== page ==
Marmalade Yoghurt Cake

Marmalade Yoghurt Cake - The Sugar Hit This is my day-glo tribute to the baking of Italy. Isn’t it funny how many of us walk around with a deep and romantic love for Italy in our hearts? Even, maybe even especially, those of us who have never been there, and have no real connection or ties to Italia at all. There is just something about this mediterranean wonderland, that makes us all feel that la dolce vita is at our fingertips – if only we could get on a plane and go. Marmalade Yoghurt Cake - The Sugar Hit I love, and have always loved, everything about Italy. The food speaks for itself, but perhaps more wonderous than anything is the fact that the Italian diet is fantastically healthy. So they eat all this unctuous, delicious food, and stay at the peak of health. In my dream-Italy there are scores of gorgeous men wandering around, the women are beautiful and the clothes are beyond compare. I love the fiery passion that seems to be intrinsic in every Italian I’ve ever met, a total willingness to defend their opinion to the death, and with more words than I have conjured in a lifetime. Their exuberant hand gestures are a language unto themselves, and they speak with lyrical grace. Italians, man. I might be a little jealous. Marmalade Yoghurt Cake - The Sugar Hit The Italy I love the most is the Italy of classic retro movies, like La Dolce Vita and the Italian Job. I love the hair, the mini-dresses, the Sophia Loren of it all. Sophia Loren is like the physical embodiment of everything about Italy that I love. She even coined one of my most favourite quotes of all time; in reference to her incredible figure, she said, “Everything you see here, I owe to spaghetti.” Now that is a woman after my own heart. And it’s in that spirit that I offer up this beautifully bright Italian-style cake, fragrant with oranges and vanilla, and perfect with a deep dark espresso. Marmalade Yoghurt Cake - The Sugar Hit This is a prefect example of the kind of Italian baking that I can really get behind. The cake has that soft, almost pudding-ish texture that I think is the hallmark of Italian snacking cakes. I remember when I was in Rome, this kind of thing was often on offer at the breakfast bar, along with a selection of other sweet breads and pastries. This really would be a perfect breakfast on a sun-drenched terrace overloooking the Mediterranean Sea. The other really Italian thing about this cake is the use of oranges, and particularly orange rind. As with many cakes from the region, orange rind is a big feature of a lot of baking, because they are so good at growing them there! Marmalade Yoghurt Cake - The Sugar Hit Once the simple batter is stirred together, the whole thing is drenched in a cheat’s glaze (I’m the cheat) of orange juice and marmalade simply boiled up and liberally poured over the top. The runny glaze adds a characteristic shine to the outside of the cake, positively lighting it up from within, and also slightly soaks into the crumb of the cake, keeping it tender and moist for a few extra days. I strongly suggest that you find some winter sun (if you are in the southern hemisphere) or perhaps watch the summer sun rising (if you’re in the north) and don your biggest brand-name Italian sunglasses, along with a white summer dress and a big hat. Pour yourself a tiny glass of devilishly strong espresso, and enjoy a few slices of this aromatic cake. If it were me, I would probably exhaust my Italian phrase book while I’m at it too. I don’t know many words, but a Roman waiter told me my Italian was molto bene when I was there, and he wouldn’t lie to me, now would he? Marmalade Yoghurt Cake - The Sugar Hit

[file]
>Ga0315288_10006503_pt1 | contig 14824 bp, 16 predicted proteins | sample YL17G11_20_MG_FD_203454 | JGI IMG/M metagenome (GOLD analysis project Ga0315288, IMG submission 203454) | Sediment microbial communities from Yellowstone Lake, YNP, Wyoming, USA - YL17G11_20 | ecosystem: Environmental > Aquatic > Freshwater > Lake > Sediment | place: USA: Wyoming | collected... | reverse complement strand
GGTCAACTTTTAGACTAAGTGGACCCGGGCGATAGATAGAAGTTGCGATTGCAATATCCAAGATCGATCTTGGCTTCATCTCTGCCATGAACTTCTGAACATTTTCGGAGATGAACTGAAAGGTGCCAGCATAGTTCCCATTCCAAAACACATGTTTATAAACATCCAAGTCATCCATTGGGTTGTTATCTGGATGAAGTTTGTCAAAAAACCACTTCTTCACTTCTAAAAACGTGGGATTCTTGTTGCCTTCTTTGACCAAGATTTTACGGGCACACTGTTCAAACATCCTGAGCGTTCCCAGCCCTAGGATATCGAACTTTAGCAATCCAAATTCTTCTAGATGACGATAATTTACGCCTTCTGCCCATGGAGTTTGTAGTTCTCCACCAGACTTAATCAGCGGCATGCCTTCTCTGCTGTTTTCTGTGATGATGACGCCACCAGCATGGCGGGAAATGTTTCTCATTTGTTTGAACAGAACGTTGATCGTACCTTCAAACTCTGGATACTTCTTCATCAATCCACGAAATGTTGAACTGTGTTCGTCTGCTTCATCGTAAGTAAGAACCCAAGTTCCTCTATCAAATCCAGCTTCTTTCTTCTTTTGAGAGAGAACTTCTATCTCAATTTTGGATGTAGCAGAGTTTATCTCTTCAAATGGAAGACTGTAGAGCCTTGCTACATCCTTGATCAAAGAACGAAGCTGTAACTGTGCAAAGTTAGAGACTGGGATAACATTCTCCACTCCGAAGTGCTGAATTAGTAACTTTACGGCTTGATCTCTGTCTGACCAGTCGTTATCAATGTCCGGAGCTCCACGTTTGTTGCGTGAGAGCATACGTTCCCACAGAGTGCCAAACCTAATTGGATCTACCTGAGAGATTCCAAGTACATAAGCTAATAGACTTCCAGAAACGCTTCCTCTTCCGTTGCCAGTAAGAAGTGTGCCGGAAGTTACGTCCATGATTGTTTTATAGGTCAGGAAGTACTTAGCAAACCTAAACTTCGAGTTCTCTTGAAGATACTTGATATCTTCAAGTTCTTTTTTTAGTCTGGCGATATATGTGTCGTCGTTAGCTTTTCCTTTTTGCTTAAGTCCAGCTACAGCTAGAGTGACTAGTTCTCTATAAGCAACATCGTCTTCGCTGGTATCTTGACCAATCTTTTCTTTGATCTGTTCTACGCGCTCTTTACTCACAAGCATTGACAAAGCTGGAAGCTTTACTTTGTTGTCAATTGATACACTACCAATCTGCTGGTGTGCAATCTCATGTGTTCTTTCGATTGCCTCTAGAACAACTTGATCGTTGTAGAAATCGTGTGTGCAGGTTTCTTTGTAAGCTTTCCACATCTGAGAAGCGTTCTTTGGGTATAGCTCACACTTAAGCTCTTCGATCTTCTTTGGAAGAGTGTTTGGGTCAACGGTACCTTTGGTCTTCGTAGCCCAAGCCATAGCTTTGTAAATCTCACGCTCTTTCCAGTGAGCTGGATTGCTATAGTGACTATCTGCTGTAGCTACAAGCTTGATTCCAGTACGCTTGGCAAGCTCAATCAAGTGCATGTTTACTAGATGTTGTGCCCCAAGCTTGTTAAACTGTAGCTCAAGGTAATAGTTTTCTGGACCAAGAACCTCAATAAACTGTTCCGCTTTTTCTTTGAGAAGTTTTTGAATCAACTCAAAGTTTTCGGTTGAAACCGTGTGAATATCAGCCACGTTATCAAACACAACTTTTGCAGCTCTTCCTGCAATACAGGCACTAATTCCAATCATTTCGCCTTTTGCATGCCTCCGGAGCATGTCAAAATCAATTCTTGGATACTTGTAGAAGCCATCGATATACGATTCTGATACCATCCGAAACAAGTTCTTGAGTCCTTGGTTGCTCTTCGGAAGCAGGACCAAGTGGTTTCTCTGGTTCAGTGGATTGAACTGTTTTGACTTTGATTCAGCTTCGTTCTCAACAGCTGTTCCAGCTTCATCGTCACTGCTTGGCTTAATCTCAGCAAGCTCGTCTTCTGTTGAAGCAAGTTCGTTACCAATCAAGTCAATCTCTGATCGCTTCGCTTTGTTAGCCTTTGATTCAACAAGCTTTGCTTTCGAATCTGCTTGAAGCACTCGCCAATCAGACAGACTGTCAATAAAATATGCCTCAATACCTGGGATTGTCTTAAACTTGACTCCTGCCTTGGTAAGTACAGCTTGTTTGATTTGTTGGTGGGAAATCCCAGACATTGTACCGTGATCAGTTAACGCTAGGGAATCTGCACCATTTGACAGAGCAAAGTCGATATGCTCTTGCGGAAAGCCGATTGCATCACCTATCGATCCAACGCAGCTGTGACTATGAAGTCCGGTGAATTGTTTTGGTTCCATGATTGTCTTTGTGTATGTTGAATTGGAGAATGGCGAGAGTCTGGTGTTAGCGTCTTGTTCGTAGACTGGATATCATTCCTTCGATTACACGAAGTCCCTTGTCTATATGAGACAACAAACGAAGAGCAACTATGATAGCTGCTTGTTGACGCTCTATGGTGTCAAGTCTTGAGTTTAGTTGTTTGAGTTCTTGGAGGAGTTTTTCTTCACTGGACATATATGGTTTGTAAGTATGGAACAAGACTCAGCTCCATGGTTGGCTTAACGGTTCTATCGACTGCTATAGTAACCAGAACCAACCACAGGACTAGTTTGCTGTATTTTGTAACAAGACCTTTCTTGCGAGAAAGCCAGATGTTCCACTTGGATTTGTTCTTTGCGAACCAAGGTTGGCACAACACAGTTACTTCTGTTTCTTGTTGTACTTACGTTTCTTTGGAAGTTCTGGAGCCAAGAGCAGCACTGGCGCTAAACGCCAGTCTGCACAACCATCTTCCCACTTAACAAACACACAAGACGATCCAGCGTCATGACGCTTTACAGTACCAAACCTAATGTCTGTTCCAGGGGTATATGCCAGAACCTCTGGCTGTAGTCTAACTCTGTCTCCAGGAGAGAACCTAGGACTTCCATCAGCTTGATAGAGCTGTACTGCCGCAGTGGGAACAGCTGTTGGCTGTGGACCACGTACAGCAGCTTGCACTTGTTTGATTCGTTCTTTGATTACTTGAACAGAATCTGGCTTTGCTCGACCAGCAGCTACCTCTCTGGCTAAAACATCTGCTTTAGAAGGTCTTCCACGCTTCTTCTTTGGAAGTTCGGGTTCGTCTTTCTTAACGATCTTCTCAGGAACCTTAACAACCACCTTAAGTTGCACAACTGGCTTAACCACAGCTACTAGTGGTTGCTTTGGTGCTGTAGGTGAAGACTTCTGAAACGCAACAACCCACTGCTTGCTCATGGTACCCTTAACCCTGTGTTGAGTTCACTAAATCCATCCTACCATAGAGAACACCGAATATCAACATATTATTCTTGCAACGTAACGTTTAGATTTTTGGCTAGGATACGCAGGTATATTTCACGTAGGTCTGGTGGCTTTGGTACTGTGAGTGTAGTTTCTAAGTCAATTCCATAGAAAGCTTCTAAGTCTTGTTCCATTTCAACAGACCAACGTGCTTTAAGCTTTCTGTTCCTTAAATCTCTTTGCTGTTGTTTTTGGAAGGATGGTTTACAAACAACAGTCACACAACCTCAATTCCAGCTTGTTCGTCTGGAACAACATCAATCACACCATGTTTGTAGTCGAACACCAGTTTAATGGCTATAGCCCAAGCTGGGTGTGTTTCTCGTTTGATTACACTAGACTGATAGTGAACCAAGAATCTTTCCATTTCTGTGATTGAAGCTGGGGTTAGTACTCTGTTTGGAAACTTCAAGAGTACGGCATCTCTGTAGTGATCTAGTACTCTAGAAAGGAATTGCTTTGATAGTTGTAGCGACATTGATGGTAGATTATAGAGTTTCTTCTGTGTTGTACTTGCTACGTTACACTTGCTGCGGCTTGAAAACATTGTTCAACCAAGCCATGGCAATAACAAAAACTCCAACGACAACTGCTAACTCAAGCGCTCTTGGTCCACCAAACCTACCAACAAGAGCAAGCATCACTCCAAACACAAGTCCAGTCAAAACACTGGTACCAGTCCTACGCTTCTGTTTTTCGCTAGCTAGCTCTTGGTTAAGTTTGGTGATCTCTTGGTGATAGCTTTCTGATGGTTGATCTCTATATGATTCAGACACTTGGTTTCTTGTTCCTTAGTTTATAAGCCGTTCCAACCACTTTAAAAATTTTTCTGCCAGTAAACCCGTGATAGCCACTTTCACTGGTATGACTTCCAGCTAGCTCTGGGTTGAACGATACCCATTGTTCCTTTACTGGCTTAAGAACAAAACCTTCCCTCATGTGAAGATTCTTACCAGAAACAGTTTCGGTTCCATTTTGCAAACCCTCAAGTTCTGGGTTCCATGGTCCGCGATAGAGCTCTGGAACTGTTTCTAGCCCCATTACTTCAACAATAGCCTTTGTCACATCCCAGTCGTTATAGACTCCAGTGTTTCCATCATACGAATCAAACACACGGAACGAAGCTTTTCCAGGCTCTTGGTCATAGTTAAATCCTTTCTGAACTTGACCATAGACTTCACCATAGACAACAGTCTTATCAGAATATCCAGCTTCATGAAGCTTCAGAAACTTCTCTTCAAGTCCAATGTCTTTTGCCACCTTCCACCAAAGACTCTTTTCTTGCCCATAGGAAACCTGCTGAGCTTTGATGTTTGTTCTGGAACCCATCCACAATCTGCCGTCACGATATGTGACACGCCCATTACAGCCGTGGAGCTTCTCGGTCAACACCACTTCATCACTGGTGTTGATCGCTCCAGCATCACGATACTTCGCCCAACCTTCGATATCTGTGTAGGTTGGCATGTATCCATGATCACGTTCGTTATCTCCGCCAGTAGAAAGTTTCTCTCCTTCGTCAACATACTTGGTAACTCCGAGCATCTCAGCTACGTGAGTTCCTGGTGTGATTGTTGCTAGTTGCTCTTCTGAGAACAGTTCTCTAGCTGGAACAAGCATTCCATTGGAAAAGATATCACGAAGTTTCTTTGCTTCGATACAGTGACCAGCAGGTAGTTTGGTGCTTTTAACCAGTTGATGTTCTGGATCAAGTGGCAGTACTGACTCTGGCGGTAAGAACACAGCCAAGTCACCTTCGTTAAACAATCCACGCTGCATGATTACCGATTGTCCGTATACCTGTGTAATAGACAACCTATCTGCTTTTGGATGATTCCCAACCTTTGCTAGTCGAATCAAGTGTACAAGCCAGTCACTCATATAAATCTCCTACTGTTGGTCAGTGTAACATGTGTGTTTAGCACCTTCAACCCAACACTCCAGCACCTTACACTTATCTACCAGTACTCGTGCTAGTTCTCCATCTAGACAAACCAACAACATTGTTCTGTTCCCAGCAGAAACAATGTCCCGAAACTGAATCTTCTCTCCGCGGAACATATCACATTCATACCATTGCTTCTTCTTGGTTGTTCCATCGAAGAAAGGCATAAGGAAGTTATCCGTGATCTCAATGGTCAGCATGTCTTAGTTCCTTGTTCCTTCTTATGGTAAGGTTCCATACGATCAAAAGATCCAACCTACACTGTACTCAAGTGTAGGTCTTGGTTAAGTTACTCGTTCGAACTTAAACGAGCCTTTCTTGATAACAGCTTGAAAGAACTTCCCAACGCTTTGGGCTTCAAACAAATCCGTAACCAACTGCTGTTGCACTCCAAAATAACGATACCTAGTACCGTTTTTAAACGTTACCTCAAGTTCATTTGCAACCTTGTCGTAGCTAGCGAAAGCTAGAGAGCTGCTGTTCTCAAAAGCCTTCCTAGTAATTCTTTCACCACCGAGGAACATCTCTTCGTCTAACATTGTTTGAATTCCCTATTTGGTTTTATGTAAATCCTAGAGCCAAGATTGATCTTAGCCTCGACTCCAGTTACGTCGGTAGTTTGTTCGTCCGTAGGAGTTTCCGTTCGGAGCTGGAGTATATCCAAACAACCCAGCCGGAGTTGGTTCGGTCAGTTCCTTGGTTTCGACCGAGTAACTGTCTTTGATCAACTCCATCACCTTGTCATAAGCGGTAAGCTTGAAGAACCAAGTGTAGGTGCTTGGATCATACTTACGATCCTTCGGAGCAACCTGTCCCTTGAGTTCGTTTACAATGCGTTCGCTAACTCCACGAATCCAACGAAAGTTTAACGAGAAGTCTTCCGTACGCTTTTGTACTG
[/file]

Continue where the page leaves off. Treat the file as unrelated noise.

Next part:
Marmalade Yoghurt Cake


adapted from Nigella Lawson’s Ciambella/Yoghurt Pot Cake in Nigellissima 3 eggs

150ml yoghurt

250g caster sugar

150ml vegetable oil

160g plain flour

75g cornflour

zest and juice of 1 orange

1 tsp vanilla bean paste

1/2 cup marmalade

Preheat the oven to 180C, and grease a 22cm bundt tin, or similar sized cake tin. Seperate the eggs, whites and yolks in two seperate, medium sized bowls. Add a pinch of salt to the whites, and whisk to stiff peaks and set aside – I did this by hand, in the spirit of old-fashioned Itay, and it’s really not hard. In the bowl with the yolks, add the yoghurt and sugar, and whisk until slightly lighter and pale. Pour in the oil and whisk until emulsified. Add the orange zest, and vanilla bean paste and whisk in. Switch to a spatula, and stir in the flour and cornflour, until well combined. Finally, add the stiffly whisked egg whites to this mixture, and gently fold them in. Pour the mixture into your greased tin, and place in the oven for 30-35 minutes, or until springing back when touched. Take the cake out of the oven, and leave to cool in the tin for about 10 minutes, before turning it out to cool completely. Once the cake is basically cold, combine the orange juice and marmalade in a small pan and bring to the boil. Saturate the cake with this mixture, and then dig in!


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